Was Winston Churchill, Britain’s great wartime leader, unfaithful to his wife Clementine?
That is the central charge of Channel 4’s new Secret History documentary Churchill’s Secret Affair, which alleges that he slept with Lady Castlerosse, a “professional mistress of extreme class and skill” according to her biographer Judith Mackrell, with (so it was said at the time) “racehorse legs” that dazzled many admirers during her brief and pampered life.
The documentary takes us to an extraordinary time in 1930s Britain, with Winston in his “wilderness” years – out of power and with his warnings about Adolf Hitler largely unheeded by the establishment and government of the time – and partying in the South of France.
He was especially fond of Chateau de l’Horizon a palatial pile on the French Riviera owned by actress and socialite Maxine Elliott, and it was there he hung around with Lady Castlerosse in the mid-1930s. And, according to newly discovered testimony from a key witness who has just come forward (as well as surviving members of her family), their affair lasted for a period of around four years.
And why does it matter? The programme wants us to believe that this isn’t just prurient title tattle, but a story about how Britain’s war effort could have been derailed….
Who was Lady Castlerosse?
She was born Doris Delevingne in 1900 and married Viscount Castlerosse in 1928, though the marriage was in effect over the following year.
Lady Castlerosse was, as her biographer says, an “expert philanderer” who essentially lived off wealthy men – not a damning judgement the programmes makes, merely the reality for her and many women of her class at the time. But the mind-set of Lady Castlerosse, who once said that there was “no such thing as an impotent man, only an incompetent woman” is intriguing. And also, when one considers how her life panned out (see below), rather sad.
But she was dazzling in her prime, and possessed what were known at the time as “racehorse legs”. She had an affair with society photographer Cecil Beaton – even though he was gay – and clearly enraptured Winston Churchill who painted three portraits of her (and only one of his wife) during his life.
She also happens to be the great-aunt of the model and actress Cara Delevingne…
How has the reputed affair now come to light?
The truth emerges in three sentences recorded by Churchill’s aide, John “Jock” Colville, two years before he died in 1987. Colville was assistant private secretary to three prime ministers: Neville Chamberlain, Churchill and Clement Attlee. He was also private secretary to Princess Elizabeth, now the Queen, from 1947 to 1949. Colville made a recording in 1985 for the Churchill archives at Churchill College, Cambridge, but it appears no historian or biographer listened to the entire tape — until now.
“He [Churchill] did one terrible thing,” Colville says. “He was not highly sexed and I don’t think he ever slipped up, except the once. He had a brief affair with Doris Castlerosse.”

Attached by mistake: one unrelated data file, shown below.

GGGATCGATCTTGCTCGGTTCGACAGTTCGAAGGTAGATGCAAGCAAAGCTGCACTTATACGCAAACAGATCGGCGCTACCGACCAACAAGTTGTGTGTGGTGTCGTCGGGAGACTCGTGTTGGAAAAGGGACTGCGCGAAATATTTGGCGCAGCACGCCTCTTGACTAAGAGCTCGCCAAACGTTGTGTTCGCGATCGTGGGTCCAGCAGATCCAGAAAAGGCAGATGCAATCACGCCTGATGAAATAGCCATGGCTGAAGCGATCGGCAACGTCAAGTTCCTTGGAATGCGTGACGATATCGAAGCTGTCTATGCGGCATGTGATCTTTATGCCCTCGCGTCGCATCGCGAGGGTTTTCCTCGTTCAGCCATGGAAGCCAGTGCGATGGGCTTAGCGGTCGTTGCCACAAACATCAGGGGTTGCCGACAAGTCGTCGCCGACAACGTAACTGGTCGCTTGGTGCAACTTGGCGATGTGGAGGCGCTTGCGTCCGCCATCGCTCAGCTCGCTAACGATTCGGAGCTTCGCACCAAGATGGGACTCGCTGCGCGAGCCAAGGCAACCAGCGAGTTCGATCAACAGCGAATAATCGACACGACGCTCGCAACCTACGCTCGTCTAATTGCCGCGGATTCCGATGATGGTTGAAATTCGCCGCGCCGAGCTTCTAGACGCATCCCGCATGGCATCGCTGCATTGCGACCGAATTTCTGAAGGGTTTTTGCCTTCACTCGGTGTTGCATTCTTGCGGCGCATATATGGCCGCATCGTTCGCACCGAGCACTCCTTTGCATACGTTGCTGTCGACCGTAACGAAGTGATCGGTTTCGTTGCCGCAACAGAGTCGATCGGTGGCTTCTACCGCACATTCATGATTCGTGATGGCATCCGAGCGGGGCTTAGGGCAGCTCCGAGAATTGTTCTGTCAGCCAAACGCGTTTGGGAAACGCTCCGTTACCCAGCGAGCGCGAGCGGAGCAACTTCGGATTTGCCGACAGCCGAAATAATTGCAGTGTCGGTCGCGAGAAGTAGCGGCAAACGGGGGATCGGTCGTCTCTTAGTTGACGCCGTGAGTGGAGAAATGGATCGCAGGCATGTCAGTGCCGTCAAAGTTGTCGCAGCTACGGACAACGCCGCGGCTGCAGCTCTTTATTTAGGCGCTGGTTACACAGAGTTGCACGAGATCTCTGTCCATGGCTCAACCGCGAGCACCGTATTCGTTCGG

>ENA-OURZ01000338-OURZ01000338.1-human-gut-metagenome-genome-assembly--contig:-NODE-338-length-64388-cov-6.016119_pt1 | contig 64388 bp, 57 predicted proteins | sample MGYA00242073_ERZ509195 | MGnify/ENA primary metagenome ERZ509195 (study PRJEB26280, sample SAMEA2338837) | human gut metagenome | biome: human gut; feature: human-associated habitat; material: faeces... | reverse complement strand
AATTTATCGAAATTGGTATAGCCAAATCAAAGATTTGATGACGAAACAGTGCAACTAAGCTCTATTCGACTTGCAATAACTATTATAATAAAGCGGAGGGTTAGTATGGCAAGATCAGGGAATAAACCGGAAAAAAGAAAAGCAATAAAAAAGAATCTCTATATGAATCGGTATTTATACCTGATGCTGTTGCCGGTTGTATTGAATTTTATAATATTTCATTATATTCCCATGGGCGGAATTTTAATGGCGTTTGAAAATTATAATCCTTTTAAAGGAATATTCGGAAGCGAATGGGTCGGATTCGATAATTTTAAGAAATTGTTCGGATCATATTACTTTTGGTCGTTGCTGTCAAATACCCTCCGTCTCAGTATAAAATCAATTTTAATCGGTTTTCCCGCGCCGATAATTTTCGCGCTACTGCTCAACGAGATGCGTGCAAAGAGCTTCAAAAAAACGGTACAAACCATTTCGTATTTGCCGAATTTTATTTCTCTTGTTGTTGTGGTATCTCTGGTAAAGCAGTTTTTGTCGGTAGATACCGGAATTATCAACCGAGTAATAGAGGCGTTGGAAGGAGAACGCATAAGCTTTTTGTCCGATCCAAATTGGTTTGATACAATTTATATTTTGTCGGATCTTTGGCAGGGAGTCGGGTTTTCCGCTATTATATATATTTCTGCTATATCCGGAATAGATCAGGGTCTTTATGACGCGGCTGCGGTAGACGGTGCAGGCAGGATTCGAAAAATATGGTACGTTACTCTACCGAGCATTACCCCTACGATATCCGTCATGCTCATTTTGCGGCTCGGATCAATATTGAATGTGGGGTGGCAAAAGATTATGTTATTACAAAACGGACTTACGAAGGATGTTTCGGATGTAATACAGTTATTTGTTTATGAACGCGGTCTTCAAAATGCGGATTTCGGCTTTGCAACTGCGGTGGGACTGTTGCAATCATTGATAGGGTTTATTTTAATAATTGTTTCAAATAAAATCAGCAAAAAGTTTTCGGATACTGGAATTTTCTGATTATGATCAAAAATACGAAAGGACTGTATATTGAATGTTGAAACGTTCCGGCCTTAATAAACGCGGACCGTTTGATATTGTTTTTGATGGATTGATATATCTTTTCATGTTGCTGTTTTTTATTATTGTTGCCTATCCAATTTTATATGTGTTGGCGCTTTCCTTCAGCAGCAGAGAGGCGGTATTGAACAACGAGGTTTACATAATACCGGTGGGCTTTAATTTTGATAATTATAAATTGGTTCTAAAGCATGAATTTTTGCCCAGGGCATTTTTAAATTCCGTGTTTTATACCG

Who else believes it happened?
“My parents talked about the [Churchill] affair; we knew about it,” says Castlerosse’s niece, Caroline Delevingne, in the documentary.
Letters from Churchill to Castlerosse include one from 1933, when he wrote: “What fun we had at Maxine’s. I wonder shall we meet again next summer.”
Churchill stayed with Castlerosse at Elliott’s house over the next three summers, each time without his wife. By early 1937, Castlerosse had moved to Berkeley Square in central London, where, according to Caroline Delevingne, “Winston would come to the house, while the staff were told to leave”.
Why is it historically important?
The programme says the affair began in 1933 in the Chateau de l’Horizon in the south of France and ended in 1937.
The timeline means it was before Churchill became Prime Minister but they did meet at least once when he was wartime leader – in the US, where Lady Castlerosse was an unhappy exile living in New York in 1942. There she soon ran out of money and it was feared the affair could expose Britain’s wartime leader to blackmail.
So in 1942 he secured her passage home – quite an ask considering the war was on – and was deeply concerned about a painting of his of her that she had in her possession and that was rather suggestive.
If news leaked in the US that Britain’s great wartime leader had been unfaithful to his American wife, US sympathy for the Allied cause could have waned considerably, the thinking goes, and the Second World War may have had a different outcome.
It’s a fanciful and slightly far-fetched notion that of course never came to pass. What is probably more interesting is the human story it uncovers – the fact that there were cracks in the Winston/Clementine marriage before the war. And the world of pre-war opulence is a fascinating one as well.
Did Clementine know? Did she ever stray?
Clementine, who herself had a brief relationship, in 1934, with Terence Philip, an art dealer, is said to have found out about her husband’s affair in the early 1960s. The programme claims that Clementine was shocked – and very upset – to discover the news and reportedly burnt some of the lovers’ letters.
What happened to Lady Castlerosse in the end?
She never met Churchill again after her return to London in 1942. She stayed at the Dorchester Hotel for two months before being found dead after an overdose of sleeping tablets. The programme assumes it was accidental, but the truth about that is never likely to be known…
Churchill’s Secret Affair is on Channel 4 on Sunday 4th March at 8pm